Trail Wayfinding: How to Signpost Hiking Trails- 5 Ideas

Mark Woolmer

Wayfinding is essential for all hiking trails, whether a gentle stroll through a country park or a more intense climb around the Brecon Beacons, the Cairngorms, Lake District or the Peak District.

Directional and informational signage ensures that all trail users, from experienced climbers and mountain bikers to families and first-time visitors, know the correct routes to take, steer clear of dangerous drops or rock faces, and, importantly, understand how to find their way back if the weather turns.

Becoming lost and disoriented on a hiking trail can be stressful and cause even the fittest hikers to panic. This can create unnecessary risks and put pressure on rangers and rescue teams to guide walkers to safety.

It’s also well worth using professionally designed, strategic wayfinding on routes with historically relevant sites or landscapes, rare native species of wildlife, or amenities such as picnic areas, cafes, and restrooms to ensure each attendee has a positive experience.

In this article, we discuss the right ways to signpost hiking trails and sharing some ideas and inspiration to help you select the optimal signage.

Why Is Wayfinding Essential for Hiking and Outdoor Trails?

Wayfinding systems aren’t simply one or two signs but rather a well-considered network of signals, directions and information that communicate key information with everybody using a trail. The best signage will depend on the messaging you need to convey and the typical demographic using the site. For example:

  • Warning signs can protect visitors from areas of high risk, such as very steep or dangerous climbs, cliff edges, and protected areas, or prevent other issues, such as antisocial behaviour and littering.
  • Safety signs help direct traffic flow, indicate the nearest help point, or separate different types of users, such as walkers, horse riders and mountain bikers.
  • Directional signage keeps visitors heading in the right direction, aids confidence in navigating the trail, and points out amenities or focal points.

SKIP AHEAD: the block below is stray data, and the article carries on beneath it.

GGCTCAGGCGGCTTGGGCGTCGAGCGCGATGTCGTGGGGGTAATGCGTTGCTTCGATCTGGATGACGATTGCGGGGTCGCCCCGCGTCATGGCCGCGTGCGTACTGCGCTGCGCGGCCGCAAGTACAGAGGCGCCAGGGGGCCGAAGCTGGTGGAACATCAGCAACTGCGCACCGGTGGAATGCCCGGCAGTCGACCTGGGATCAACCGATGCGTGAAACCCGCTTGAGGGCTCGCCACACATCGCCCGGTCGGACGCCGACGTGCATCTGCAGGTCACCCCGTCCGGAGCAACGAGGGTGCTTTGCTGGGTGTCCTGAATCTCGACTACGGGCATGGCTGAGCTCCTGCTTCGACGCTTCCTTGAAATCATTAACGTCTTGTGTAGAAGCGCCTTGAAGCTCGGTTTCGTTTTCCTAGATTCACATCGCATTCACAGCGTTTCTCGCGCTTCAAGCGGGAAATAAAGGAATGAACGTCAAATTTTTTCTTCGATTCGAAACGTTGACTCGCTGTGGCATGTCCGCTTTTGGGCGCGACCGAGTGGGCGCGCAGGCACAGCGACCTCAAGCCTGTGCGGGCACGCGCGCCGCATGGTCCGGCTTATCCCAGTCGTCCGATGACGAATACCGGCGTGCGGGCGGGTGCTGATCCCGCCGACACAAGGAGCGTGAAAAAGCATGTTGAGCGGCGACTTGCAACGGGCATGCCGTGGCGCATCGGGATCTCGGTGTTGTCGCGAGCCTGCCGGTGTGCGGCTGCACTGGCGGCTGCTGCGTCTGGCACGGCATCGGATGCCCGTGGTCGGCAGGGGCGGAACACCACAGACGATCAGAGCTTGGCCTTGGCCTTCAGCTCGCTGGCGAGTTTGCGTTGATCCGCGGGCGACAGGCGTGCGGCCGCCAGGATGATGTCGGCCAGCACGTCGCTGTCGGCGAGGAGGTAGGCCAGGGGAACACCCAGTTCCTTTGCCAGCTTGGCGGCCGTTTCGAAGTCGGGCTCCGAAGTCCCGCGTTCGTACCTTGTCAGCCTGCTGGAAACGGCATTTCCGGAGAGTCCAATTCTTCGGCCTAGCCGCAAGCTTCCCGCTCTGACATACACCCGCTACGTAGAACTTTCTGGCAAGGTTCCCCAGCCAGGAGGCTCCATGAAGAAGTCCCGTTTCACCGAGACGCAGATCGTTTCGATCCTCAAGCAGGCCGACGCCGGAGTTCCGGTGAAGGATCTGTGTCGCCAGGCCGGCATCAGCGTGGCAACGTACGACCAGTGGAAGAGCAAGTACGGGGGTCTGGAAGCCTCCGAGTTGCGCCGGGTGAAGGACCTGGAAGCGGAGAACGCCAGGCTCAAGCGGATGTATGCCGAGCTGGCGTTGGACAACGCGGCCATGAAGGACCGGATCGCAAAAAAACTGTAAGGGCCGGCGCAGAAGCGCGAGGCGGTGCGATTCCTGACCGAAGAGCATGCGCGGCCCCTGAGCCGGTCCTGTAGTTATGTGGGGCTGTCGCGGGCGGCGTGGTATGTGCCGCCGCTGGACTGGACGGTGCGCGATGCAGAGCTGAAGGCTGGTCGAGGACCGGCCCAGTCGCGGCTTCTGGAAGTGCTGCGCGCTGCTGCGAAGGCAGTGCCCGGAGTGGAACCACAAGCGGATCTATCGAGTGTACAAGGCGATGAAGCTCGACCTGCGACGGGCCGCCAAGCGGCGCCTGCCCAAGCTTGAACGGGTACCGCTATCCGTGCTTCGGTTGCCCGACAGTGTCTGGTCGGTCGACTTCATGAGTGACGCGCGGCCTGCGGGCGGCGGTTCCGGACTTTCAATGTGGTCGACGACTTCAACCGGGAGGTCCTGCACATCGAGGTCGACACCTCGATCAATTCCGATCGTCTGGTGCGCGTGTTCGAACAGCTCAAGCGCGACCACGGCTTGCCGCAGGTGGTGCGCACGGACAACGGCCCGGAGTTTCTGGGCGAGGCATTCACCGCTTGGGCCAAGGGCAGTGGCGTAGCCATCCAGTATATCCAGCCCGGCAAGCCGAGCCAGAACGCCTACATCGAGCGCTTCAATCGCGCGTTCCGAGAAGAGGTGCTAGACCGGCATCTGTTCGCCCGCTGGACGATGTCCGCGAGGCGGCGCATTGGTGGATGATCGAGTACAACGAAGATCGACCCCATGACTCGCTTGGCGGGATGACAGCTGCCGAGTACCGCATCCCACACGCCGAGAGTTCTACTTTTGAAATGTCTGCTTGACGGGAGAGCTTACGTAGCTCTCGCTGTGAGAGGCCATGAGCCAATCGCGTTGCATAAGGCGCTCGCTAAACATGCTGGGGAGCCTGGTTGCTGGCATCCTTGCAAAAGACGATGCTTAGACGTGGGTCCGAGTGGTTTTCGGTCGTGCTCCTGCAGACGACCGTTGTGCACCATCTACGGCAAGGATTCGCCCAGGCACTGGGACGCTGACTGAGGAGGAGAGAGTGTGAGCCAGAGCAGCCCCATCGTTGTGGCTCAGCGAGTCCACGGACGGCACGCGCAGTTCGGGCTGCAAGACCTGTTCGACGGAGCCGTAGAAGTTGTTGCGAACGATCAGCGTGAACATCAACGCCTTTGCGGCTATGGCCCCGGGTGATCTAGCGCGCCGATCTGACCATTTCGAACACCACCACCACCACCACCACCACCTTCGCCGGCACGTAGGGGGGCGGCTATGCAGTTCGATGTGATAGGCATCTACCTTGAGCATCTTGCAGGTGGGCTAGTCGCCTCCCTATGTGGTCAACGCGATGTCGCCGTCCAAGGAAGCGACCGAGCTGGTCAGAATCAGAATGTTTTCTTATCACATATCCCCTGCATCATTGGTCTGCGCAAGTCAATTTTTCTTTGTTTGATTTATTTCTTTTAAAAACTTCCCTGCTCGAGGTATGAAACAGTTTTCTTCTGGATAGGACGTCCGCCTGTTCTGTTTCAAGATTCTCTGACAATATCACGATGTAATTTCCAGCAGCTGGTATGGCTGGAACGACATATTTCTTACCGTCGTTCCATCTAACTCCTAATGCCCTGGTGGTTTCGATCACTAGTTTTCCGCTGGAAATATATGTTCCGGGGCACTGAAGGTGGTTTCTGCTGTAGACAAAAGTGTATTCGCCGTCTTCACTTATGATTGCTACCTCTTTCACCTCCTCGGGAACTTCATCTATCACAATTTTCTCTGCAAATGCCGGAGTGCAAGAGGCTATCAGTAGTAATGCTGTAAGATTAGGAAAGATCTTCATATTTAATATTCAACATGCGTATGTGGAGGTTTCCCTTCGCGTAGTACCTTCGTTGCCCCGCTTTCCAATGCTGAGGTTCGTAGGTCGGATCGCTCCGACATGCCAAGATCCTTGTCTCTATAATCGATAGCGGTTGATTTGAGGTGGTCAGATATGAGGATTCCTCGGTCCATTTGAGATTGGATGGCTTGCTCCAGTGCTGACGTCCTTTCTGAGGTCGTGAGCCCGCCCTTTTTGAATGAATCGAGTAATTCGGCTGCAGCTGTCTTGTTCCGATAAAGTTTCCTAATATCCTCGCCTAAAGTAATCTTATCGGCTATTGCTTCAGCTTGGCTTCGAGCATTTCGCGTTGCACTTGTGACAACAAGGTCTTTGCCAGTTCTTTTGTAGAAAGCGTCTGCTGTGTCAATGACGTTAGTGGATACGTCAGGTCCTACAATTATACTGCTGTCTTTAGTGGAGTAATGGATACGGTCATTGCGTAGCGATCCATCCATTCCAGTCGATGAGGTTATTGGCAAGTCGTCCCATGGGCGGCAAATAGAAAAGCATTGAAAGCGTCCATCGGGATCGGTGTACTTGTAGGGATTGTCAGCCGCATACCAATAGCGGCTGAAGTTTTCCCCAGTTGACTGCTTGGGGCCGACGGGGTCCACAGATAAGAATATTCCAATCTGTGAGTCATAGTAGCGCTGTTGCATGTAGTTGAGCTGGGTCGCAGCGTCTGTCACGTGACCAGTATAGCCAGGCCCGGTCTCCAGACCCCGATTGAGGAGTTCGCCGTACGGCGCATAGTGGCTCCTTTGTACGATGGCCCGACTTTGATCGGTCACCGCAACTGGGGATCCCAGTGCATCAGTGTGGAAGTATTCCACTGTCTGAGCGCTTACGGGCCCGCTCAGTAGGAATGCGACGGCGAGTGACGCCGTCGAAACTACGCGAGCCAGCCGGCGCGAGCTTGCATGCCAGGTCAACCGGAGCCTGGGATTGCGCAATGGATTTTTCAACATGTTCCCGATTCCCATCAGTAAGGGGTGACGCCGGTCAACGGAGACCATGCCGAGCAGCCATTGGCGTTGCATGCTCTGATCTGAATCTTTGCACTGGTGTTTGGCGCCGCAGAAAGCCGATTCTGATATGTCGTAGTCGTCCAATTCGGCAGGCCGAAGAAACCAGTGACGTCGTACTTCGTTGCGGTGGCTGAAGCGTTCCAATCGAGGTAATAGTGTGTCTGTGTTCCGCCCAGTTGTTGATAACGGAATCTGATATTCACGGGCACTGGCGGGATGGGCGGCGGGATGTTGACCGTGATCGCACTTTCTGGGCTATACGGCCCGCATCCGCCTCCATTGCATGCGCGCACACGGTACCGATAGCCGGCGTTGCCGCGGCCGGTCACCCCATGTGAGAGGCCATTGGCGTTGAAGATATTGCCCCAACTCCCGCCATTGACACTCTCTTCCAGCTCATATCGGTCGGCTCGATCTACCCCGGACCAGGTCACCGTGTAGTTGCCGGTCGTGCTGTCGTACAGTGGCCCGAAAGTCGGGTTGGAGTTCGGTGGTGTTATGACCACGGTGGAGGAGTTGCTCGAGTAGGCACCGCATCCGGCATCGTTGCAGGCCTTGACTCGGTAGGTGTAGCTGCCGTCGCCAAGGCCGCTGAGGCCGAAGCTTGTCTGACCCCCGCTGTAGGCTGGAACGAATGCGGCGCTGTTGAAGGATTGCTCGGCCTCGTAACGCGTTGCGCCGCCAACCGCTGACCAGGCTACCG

The trick is to design signage with your visitors in mind – ensuring they don’t get lost, can find all the important services, and can digest information quickly and easily.

Five Suggestions for Hiking Trail Wayfinding

Of course, we always suggest reviewing the terrain, layout, and any pinch points or higher-risk parts of a hiking trail before creating signage, thinking about who will be reading each sign and how well you are meeting their needs.

Trails often used by families and local schools, scout groups, and forest schools who explore and look for specific plants, animals, or trees, for instance, may require picture-based signage that children can understand rather than purely text-focused signage.

Ground-Level Waymarking Posts

Nature Reserve Waymarking Post
Nature Reserve Waymarking Post

Our first recommendation is the erection of waymarking posts at ground level, which are easy for anybody using a hiking trail to see, whether on foot or riding a bike. You can erect waymarking posts at regular intervals and all crossroads, using simple badges and arrows to share relevant information.

Common examples include arrows or colour-coded badges for different routes your visitor might wish to follow and safety warnings about restrictions on the type of vehicles or activities permitted on the trail.

Timber waymarking posts are popular since they fit well into the outdoor landscape and are visible without being intrusive. You can also opt for engravedlaser-etched lettering denoting the name of the path or trail, which remains clear in any weather conditions.